What is the current state of enterprise-level data breach detection?
It looks grim from the outside. In recent studies, 78% of CISOs are concerned about the data breaches that are going undetected. Indeed, data breach detection presents a two-fold problem for enterprises and their IT security teams. Firstly, data breach detection is the first step to data breach mitigation and remediation: you can’t solve problems that you don’t know exist, after all. Simultaneously, the longer an attacker stays on your network—the longer their dwell time—the more damage they could do to your enterprise’s databases and assets. Bad actors could steal more data, reroute more of your finances, or disrupt your business processes continually or whenever it suits their purposes the longer they dwell.
Add to these concerns the fact that the average data breach detection takes 206 days before security teams discover a dwelling threat, and the severity of the issue becomes evident.
So how can you make data breach detection easier for your enterprise and your IT security team?
1. Utilize Deception Technology or Honeypots
Deception technology, depending on who you ask, either a replacement or a variation of honeypot technology. Certainly, they operate in a similar fashion: they both set decoy systems and content to trip up digital attackers. Deception technology and honeypots are designed to catch threat activities as bad actors try to understand your IT environment and find lucrative targets.
Once a honeypot or deception technology does find a threat, it contains them in a separate digital environment where your IT security team can observe its behaviors and intentions. But most relevantly for our conversation, both deception technology and honeypots can serve as high fidelity warning systems that attackers have bypassed your security perimeters. After all, no one should be accessing your decoys legitimately, so any access should indicate a threat.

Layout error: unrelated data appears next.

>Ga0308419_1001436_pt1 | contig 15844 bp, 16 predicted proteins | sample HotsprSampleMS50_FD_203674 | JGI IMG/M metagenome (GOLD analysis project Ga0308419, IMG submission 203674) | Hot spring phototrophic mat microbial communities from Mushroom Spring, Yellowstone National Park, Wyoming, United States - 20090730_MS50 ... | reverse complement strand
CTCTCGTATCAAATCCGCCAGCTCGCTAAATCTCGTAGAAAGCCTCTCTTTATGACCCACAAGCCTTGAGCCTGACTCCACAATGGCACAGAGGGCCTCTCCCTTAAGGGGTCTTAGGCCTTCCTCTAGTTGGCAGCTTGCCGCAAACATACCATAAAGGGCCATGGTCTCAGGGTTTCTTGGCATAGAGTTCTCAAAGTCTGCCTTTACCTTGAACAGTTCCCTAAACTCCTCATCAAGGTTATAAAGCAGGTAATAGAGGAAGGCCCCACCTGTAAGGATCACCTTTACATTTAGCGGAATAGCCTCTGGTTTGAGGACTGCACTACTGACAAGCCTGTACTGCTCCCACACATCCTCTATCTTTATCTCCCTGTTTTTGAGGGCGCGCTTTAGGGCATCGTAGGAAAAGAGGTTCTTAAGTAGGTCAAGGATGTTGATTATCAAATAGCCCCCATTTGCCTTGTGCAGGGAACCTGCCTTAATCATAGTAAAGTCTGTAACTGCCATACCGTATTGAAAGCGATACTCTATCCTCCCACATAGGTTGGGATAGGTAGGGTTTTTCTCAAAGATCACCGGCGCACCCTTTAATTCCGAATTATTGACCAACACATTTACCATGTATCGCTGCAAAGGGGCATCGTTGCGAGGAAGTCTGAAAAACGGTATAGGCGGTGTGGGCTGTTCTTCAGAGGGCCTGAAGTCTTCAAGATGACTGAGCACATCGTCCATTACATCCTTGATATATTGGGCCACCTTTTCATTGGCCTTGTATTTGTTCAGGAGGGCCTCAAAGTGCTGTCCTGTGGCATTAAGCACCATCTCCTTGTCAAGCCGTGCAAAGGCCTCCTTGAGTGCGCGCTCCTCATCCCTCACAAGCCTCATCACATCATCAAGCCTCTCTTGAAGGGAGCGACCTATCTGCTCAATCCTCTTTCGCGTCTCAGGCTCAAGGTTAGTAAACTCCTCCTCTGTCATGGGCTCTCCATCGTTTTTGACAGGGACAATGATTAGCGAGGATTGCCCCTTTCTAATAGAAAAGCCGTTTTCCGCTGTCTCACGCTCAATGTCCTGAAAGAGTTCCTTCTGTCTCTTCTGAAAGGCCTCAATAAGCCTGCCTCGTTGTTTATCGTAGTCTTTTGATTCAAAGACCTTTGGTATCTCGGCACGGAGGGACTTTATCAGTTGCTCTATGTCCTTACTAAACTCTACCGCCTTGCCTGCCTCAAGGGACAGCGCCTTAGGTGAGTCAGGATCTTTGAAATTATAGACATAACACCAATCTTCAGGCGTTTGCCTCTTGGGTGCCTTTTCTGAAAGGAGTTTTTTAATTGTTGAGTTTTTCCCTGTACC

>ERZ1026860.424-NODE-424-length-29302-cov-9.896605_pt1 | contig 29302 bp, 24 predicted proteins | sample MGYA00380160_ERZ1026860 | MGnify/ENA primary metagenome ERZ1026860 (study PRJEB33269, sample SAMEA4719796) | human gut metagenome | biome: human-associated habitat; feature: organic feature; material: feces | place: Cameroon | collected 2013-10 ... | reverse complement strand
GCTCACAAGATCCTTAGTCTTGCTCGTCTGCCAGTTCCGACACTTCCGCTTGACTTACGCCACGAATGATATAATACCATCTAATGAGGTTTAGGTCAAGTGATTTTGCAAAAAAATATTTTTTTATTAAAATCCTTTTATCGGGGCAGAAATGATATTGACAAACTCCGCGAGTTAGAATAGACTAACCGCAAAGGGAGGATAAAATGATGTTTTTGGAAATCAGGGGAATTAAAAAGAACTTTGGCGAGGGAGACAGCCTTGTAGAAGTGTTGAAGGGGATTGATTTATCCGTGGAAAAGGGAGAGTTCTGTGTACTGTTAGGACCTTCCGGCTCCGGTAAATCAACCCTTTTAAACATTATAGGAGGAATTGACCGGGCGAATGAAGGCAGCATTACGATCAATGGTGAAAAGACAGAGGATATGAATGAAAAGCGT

Enterprises should be utilizing their honeypots to facilitate their alarm systems and data breach detection. If they aren’t already a part of your security platform, it may be time to rethink that strategy.
2. Remember to Keep an Eye on the IoT
The IoT is part of your network. You may not think of it as such, but as we learned from Ken Munro’s Keynote at Identiverse even a wi-fi connected kettle might contain your encryption key.
Think about this: how many video calls does your enterprise make a month? Or a week? Is your web-enabled camera a separate device? One of those devices can, and has in the past, been hacked and used for corporate espionage. All a hacker might need is a model number and a little know-how.
Make sure your SIEM and security analytics solutions are capable of scanning your IoT devices for threats. If possible, head off hackers from even breaking through your security perimeter by only selecting secure IoT devices. Data breach detection is an excellent goal, but the importance of data breach prevention cannot be overstated.
3. Reduce Alert Fatigue in Your Data Breach Detection
More security event data compiled and aggregated means many more security correlations discovering far more possible legitimate threats. Yet it also means far more false positives—which can sap your IT security team’s time, resources, and will to fight. Additionally, with so many false positives arriving on a daily basis, it can be difficult to identify, investigate, and act on the real security threats. Unless this is resolved, your SIEM and security analytics solution might make your data breach detection harder rather than easier.
Obviously, in order to improve data breach detection, you’ll have to reduce the false positives to the best of your abilities. Replacing your legacy SIEM or security analytics solution is a good step, as is automating the analysis of security correlations through machine learning.
4. Keep Your Data Breach Detection Solution Updated
A simple maxim we here at Solutions Review are fond of repeating: you need to keep your SIEM, security analytics, and data breach detection solutions updated continually.
A study by Verizon found that nearly 99% of all malware is altered and reused to help avoid data breach detection software. If your cybersecurity solutions aren’t updated, they will not be able to find the new threats that could be dwelling on your networks. Updates can take time and resources from your IT security team, but the long-term benefits can exceed any cost.
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